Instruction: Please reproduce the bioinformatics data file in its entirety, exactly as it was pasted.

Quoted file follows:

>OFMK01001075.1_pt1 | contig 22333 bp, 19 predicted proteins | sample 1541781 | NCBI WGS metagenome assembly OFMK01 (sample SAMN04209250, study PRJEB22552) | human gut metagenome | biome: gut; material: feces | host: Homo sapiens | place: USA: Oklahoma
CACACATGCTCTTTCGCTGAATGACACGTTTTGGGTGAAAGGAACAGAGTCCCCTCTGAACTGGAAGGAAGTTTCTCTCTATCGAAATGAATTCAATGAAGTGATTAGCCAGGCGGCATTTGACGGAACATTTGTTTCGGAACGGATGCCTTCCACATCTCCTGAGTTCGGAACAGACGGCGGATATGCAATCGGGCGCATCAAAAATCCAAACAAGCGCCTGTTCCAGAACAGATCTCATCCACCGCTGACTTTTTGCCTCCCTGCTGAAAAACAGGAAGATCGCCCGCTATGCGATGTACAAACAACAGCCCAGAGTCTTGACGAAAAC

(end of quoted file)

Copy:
>OFMK01001075.1_pt1 | contig 22333 bp, 19 predicted proteins | sample 1541781 | NCBI WGS metagenome assembly OFMK01 (sample SAMN04209250, study PRJEB22552) | human gut metagenome | biome: gut; material: feces | host: Homo sapiens | place: USA: Oklahoma
CACACATGCTCTTTCGCTGAATGACACGTTTTGGGTGAAAGGAACAGAGTCCCCTCTGAACTGGAAGGAAGTTTCTCTCTATCGAAATGAATTCAATGAAGTGATTAGCCAGGCGGCATTTGACGGAACATTTGTTTCGGAACGGATGCCTTCCACATCTCCTGAGTTCGGAACAGACGGCGGATATGCAATCGGGCGCATCAAAAATCCAAACAAGCGCCTGTTCCAGAACAGATCTCATCCACCGCTGACTTTTTGCCTCCCTGCTGAAAAACAGGAAGATCGCCCGCTATGCGATGTACAAACAACAGCCCAGAGTCTTGACGAAAAC